She said she views Jewish education, in its many forms and iterations, as sacred work.
“There is a midrash often connected to the receiving of the Torah in which God is searching for guarantors before giving this important and precious gift to the Jewish people,” she said after receiving word of her Covenant Award. “At first, the people offered their patriarchs, then they offered all of their riches, precious metals and stones, but when they finally understand that God is looking for something more, they offer their children as the guarantors. They know children are the priceless gifts who will insure the Jewish future.
“I believe the Covenant Award sends a powerful message to those of us involved in Jewish education and to the community at large that this midrash is still relevant in 2013. To me, this award symbolizes the work that all Jewish educators do on behalf of our most precious gifts, our children, who are our future and represent our continuity.”
Zion Ozeri, Founder and Creative Director of The Jewish Lens, combined his longtime occupation as a photographer and documentarian of Jewish life around the world with a new role as Jewish educator, creating a unique blend of experiential and traditional Jewish education pulsating with the promise of 21st century media.
Ozeri founded The Jewish Lens in 2004 to couple the emotional impact of photography with more traditional, text-based learning, enabling students to express and interpret through their own photographs and commentaries.
With it, he was ahead of the technological curve in Jewish education, and a prognosticator of how it could elevate and create new forms of teaching and learning. He still is, as he continues to push it into new realms and evolve it as a methodology adopted in classrooms in the United States, Israel and elsewhere.
“Zion Ozeri long ago recognized the vast power of the image in our lives and harnessed it as a mechanism for the transmission, exploration and discovery of Jewish identity, values and people,” said Alisa R. Doctoroff, Chair of the Board of UJA-Federation of New York and Ozeri’s nominator for the Covenant Award.
“Believing that arts and experiential education are important partners to traditional instruction, and understanding, as well, the challenge of providing meaningful Jewish education for a generation raised on the Internet, he developed The Jewish Lens. The program helps students to read images as another rich text for learning about Jewish community, values and identity; it also engages them in expressing their own understanding of these by turning their lenses on the world around them.
“One of the key elements of his success has been his enthusiasm for the project of Jewish education writ large and for the importance of engaging students, young and old,” she said.
Since its inception, The Jewish Lens has involved thousands of students in hundreds of Jewish schools, camps and other educational settings in the United States. More than 50 schools use the program in Israel, the curriculum itself is in its third edition, and a recently announced partnership with The Center for Educational Technology will lead to creation of a new online, interactive platform.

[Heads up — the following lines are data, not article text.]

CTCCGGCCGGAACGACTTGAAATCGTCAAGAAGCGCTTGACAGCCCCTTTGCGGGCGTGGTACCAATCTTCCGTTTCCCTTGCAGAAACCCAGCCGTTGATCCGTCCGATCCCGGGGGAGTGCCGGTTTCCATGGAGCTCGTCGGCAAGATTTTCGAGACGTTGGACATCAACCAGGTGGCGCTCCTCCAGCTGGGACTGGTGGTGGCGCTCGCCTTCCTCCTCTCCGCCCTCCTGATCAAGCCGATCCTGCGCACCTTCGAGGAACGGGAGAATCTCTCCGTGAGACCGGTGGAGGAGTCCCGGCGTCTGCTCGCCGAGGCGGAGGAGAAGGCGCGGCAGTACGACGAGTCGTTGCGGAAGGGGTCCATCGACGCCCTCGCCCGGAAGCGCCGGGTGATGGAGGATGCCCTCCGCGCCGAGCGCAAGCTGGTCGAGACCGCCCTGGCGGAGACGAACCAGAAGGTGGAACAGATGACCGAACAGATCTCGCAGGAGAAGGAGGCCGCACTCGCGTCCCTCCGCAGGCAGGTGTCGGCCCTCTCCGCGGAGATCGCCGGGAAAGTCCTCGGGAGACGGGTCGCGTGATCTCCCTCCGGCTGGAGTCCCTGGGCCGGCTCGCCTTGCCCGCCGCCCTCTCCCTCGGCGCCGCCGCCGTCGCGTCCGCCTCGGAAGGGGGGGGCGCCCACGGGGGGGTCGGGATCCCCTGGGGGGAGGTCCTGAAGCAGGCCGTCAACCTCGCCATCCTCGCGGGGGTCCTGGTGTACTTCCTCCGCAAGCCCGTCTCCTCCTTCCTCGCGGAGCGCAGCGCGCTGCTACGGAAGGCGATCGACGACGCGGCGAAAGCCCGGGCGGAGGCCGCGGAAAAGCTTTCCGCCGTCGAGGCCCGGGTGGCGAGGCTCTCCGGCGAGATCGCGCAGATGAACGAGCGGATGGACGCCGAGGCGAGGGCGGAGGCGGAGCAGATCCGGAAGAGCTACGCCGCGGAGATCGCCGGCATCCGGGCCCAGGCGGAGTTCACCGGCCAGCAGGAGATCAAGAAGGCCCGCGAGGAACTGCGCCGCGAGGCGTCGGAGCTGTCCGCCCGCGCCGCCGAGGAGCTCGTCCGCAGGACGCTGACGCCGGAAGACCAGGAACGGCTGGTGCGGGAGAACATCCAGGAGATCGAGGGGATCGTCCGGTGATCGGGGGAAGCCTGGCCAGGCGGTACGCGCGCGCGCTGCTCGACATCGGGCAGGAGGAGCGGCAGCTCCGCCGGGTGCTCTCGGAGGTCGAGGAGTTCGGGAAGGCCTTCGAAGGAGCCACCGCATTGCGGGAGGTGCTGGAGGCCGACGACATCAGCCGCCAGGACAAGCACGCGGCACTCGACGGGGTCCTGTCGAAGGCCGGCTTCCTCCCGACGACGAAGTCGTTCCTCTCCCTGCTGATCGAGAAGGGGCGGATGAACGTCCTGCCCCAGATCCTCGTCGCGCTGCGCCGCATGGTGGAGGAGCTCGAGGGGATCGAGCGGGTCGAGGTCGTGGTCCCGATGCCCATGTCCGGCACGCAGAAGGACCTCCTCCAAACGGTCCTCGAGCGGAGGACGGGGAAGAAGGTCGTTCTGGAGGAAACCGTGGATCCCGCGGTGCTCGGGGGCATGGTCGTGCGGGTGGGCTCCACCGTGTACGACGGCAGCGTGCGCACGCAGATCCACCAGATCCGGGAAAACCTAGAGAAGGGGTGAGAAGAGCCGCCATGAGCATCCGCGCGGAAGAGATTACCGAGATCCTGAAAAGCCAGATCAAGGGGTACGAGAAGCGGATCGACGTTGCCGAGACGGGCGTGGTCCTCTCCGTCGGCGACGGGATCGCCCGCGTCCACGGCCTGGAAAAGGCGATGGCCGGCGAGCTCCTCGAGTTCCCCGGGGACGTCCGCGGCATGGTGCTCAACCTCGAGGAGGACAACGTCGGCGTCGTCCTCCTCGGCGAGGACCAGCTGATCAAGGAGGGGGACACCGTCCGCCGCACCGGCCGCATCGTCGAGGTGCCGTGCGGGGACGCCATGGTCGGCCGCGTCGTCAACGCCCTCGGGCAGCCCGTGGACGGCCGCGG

Ozeri was born in Israel, was an IDF tank commander, attended Bar-Ilan University and graduated from Fashion Institute of Technology and the Pratt Institute. His interest in the Jewish arc led him to travel the world to capture the Jewish soul and document through photography often remote and little noticed Jewish communities, beginning in Yemen, the land of his own ancestry.
His works have been published and exhibited around the world, from The Israel Museum in Jerusalem to the Skirball Cultural Center in Los Angeles. He envisioned what would become The Jewish Lens about 10 years ago during an exhibition of his own work in Southern California. Teachers at an area Jewish day school broached the notion of using photography as a tool within a formal educational setting and the program incubated there.
“We are seeing nothing short of a revolution in the way our younger generation communicates and uses social media,” he said. “They are equipped with digital cameras and phones and are constantly posting images through Facebook and text messaging and other mediums.
“Within this dynamic environment, I hope to empower them to reflect on Jewish teachings and values, use photography and images as a language with which to express themselves, and infuse Jewish education with a creativity that goes beyond just memorizing things that were said thousands of years ago and since.
“This prestigious award validates my ongoing lifetime work, and will amplify the impact The Jewish Lens has had on many communities in the US and Israel. Personally, it will give me the credence to push forward with making The Jewish Lens curricula even more popular throughout the Jewish world.”
For guidelines on nominating an educator for a 2014 Covenant Award, and to view a list and biographies of past recipients, visit www.covenantfn.org/awards.
The Covenant Foundation is a program of the Crown Family Foundation and the Jewish Education Service of North America (JESNA).